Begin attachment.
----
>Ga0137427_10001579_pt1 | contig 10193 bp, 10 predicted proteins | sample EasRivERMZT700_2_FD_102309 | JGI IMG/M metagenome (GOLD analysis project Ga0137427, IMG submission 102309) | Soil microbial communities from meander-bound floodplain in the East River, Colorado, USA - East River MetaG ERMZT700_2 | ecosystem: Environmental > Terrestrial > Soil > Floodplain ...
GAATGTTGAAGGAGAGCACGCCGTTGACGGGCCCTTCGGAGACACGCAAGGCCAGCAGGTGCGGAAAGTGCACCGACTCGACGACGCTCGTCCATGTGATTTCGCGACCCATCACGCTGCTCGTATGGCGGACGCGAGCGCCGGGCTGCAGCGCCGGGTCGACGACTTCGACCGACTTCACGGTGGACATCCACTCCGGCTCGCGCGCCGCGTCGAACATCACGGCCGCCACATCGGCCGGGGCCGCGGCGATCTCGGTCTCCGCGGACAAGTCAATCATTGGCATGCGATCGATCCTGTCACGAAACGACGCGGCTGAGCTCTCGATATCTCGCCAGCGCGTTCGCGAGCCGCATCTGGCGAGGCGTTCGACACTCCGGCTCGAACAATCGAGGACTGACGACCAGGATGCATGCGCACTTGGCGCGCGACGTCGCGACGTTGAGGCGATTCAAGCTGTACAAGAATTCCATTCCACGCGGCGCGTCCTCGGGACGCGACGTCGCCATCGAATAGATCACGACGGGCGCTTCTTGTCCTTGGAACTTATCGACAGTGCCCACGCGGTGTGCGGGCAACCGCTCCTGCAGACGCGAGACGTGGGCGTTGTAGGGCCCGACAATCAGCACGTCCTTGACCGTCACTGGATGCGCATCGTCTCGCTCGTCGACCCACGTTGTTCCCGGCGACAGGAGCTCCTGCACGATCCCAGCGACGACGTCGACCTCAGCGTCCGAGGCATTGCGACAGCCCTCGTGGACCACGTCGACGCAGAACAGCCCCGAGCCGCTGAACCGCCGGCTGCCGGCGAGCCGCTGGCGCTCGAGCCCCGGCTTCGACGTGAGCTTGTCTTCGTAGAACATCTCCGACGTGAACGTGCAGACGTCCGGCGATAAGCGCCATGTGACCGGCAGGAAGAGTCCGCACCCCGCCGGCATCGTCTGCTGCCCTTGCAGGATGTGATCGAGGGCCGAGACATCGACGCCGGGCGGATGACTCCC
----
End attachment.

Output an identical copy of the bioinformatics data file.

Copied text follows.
>Ga0137427_10001579_pt1 | contig 10193 bp, 10 predicted proteins | sample EasRivERMZT700_2_FD_102309 | JGI IMG/M metagenome (GOLD analysis project Ga0137427, IMG submission 102309) | Soil microbial communities from meander-bound floodplain in the East River, Colorado, USA - East River MetaG ERMZT700_2 | ecosystem: Environmental > Terrestrial > Soil > Floodplain ...
GAATGTTGAAGGAGAGCACGCCGTTGACGGGCCCTTCGGAGACACGCAAGGCCAGCAGGTGCGGAAAGTGCACCGACTCGACGACGCTCGTCCATGTGATTTCGCGACCCATCACGCTGCTCGTATGGCGGACGCGAGCGCCGGGCTGCAGCGCCGGGTCGACGACTTCGACCGACTTCACGGTGGACATCCACTCCGGCTCGCGCGCCGCGTCGAACATCACGGCCGCCACATCGGCCGGGGCCGCGGCGATCTCGGTCTCCGCGGACAAGTCAATCATTGGCATGCGATCGATCCTGTCACGAAACGACGCGGCTGAGCTCTCGATATCTCGCCAGCGCGTTCGCGAGCCGCATCTGGCGAGGCGTTCGACACTCCGGCTCGAACAATCGAGGACTGACGACCAGGATGCATGCGCACTTGGCGCGCGACGTCGCGACGTTGAGGCGATTCAAGCTGTACAAGAATTCCATTCCACGCGGCGCGTCCTCGGGACGCGACGTCGCCATCGAATAGATCACGACGGGCGCTTCTTGTCCTTGGAACTTATCGACAGTGCCCACGCGGTGTGCGGGCAACCGCTCCTGCAGACGCGAGACGTGGGCGTTGTAGGGCCCGACAATCAGCACGTCCTTGACCGTCACTGGATGCGCATCGTCTCGCTCGTCGACCCACGTTGTTCCCGGCGACAGGAGCTCCTGCACGATCCCAGCGACGACGTCGACCTCAGCGTCCGAGGCATTGCGACAGCCCTCGTGGACCACGTCGACGCAGAACAGCCCCGAGCCGCTGAACCGCCGGCTGCCGGCGAGCCGCTGGCGCTCGAGCCCCGGCTTCGACGTGAGCTTGTCTTCGTAGAACATCTCCGACGTGAACGTGCAGACGTCCGGCGATAAGCGCCATGTGACCGGCAGGAAGAGTCCGCACCCCGCCGGCATCGTCTGCTGCCCTTGCAGGATGTGATCGAGGGCCGAGACATCGACGCCGGGCGGATGACTCCC